The point, of course, was to get their attention. If the gimmicks brought them in, they might attend to her message too.

It was, simply, Union. Union above all else.

The president left the elevator and entered a stairwell. She tapped open a file labeled “Keep Cool.” The file contained the kernels of her speech which she would arrange into her hallmark combination of coherence and spontaneity. She activated her glasses’ prompter feature so she could review those kernels seemingly projected before her as she ascended.

At the top, she caught her breath. She was relieved to see the indifferent beige of the wall, to feel the iron railing attached securely to it, to stand on the marble landing and smell the must of old time.

She punched a code into a panel, and after sturdy bolts retracted into the wall, a massive door swung outwards into the hallowed space of the Lincoln Memorial. Security personnel monitoring the monument reacted in shock to her verifiable, non-AM presence. They scrambled to form a protective yolk around her. She protested. A scattering of curious citizens, brave or foolish enough to assemble there, did not understand what they saw. They fiddled with their glasses. They murmured. Eventually, one authoritative soul asserted that the stream had been hacked by Originalists. Shouting erupted. A man shoved a woman, and another man punched that man in the face. The president cried out as the security team forced her away from the melee and back through the doorway.

“I’m really here! Take off your glasses and see!”

But no one did. No one believed her.

Her cries of “Union” were lost as the Memorial door sealed her within.


JOHN JOSEPH RYAN writes unusual tales, verse noir, and crime fiction. His work has appeared in River Styx, McSweeney’s Internet Tendency, Akashic Books’ Mondays Are Murder series, Out of the Gutter Flash Fiction Offensive, the Noir Riot anthology, Shotgun Honey, Suspense Magazine, and elsewhere. Ryan’s collaborative noir short, “Hothouse by the River,” was produced in association with the University of Iowa Center for the Book. His debut novel, A Bullet Apiece, was published by Blank Slate Press in 2015. A true and shameless corrupter of the young, John is both a teacher and a parent in St. Louis.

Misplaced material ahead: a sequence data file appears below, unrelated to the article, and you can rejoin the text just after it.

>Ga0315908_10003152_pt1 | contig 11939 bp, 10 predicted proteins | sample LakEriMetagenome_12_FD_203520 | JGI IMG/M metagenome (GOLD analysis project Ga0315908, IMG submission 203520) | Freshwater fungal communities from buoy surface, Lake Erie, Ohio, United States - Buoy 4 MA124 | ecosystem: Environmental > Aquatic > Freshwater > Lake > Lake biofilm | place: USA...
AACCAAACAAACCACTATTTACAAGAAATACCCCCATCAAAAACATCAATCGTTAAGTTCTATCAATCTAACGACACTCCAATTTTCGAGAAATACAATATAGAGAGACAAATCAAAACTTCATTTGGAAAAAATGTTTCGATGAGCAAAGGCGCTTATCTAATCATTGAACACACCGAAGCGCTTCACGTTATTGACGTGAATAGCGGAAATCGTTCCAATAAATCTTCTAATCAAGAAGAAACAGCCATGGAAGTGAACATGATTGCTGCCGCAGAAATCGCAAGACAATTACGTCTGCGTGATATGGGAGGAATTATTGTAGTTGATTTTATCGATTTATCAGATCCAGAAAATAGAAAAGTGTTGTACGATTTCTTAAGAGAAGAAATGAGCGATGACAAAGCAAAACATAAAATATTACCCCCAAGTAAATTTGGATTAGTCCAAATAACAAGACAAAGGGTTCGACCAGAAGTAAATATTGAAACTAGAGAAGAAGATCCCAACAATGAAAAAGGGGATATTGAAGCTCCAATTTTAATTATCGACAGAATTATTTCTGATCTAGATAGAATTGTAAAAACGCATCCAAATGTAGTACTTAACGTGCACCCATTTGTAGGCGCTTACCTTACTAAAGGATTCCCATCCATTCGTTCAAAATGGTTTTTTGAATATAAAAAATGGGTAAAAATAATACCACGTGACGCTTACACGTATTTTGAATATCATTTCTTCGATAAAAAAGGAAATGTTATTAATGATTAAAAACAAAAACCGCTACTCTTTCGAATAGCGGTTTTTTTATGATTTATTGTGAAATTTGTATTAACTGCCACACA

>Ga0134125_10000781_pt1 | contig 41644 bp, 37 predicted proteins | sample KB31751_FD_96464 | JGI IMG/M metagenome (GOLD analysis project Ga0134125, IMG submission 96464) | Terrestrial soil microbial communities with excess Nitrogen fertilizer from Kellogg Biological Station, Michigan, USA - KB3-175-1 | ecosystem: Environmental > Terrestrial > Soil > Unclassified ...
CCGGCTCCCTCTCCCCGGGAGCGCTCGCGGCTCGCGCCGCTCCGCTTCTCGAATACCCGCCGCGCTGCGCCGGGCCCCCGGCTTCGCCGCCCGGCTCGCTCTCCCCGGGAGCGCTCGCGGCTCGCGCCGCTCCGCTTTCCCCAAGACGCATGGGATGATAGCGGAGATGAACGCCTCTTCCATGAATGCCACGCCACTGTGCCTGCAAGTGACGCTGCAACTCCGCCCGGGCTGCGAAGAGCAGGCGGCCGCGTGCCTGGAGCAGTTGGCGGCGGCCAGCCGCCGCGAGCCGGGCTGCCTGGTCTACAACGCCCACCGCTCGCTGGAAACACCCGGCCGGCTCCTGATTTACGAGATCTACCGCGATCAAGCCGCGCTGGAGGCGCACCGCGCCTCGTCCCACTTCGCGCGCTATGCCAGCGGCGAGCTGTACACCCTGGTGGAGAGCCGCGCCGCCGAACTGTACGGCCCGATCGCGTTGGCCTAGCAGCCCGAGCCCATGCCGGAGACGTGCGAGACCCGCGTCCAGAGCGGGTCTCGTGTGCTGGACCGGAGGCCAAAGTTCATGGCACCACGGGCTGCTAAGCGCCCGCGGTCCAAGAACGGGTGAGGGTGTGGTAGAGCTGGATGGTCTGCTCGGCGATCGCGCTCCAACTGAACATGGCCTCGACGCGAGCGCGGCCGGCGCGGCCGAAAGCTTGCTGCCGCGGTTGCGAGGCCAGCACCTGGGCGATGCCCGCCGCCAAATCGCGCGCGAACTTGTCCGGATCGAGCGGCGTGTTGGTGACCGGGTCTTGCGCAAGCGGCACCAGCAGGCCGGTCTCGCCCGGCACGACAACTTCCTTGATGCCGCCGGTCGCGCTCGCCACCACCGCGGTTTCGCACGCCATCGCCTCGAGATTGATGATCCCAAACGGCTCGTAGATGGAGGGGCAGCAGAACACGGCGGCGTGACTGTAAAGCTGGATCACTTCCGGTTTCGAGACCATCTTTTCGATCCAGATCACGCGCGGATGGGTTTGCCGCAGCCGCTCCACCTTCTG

Do you have a story you’d like us to consider for online publication in the Fri-SciFi series? Here are the submission terms and guidelines.

—We are not offering payment, and are asking for first digital rights. The rights to the story revert to the author immediately upon publication.
—Your story should be set in a conceivable, not a fantastical, future. No dragons, please.
—With your byline, include the date or era OR galaxy or ship or planetary system in which your story takes place. Or both. But not neither.
—To be perfectly frank, we prefer dystopias. But feel free to surprise us.
—Your story should not exceed 750 words, and must be previously unpublished.
—Please include a short bio with your submission.
—Accepted submissions to Fri-SciFi are typically posted 1–3 months after the notification date, and will be edited for cohesion and to conform to our house style.
—E-mail your submission to info@akashicbooks.com. Please paste the story into the body of the email, and also attach it as a PDF file.

Posted: Jul 13, 2018

Category: Original Fiction, Fri-SciFi | Tags: , , , , , ,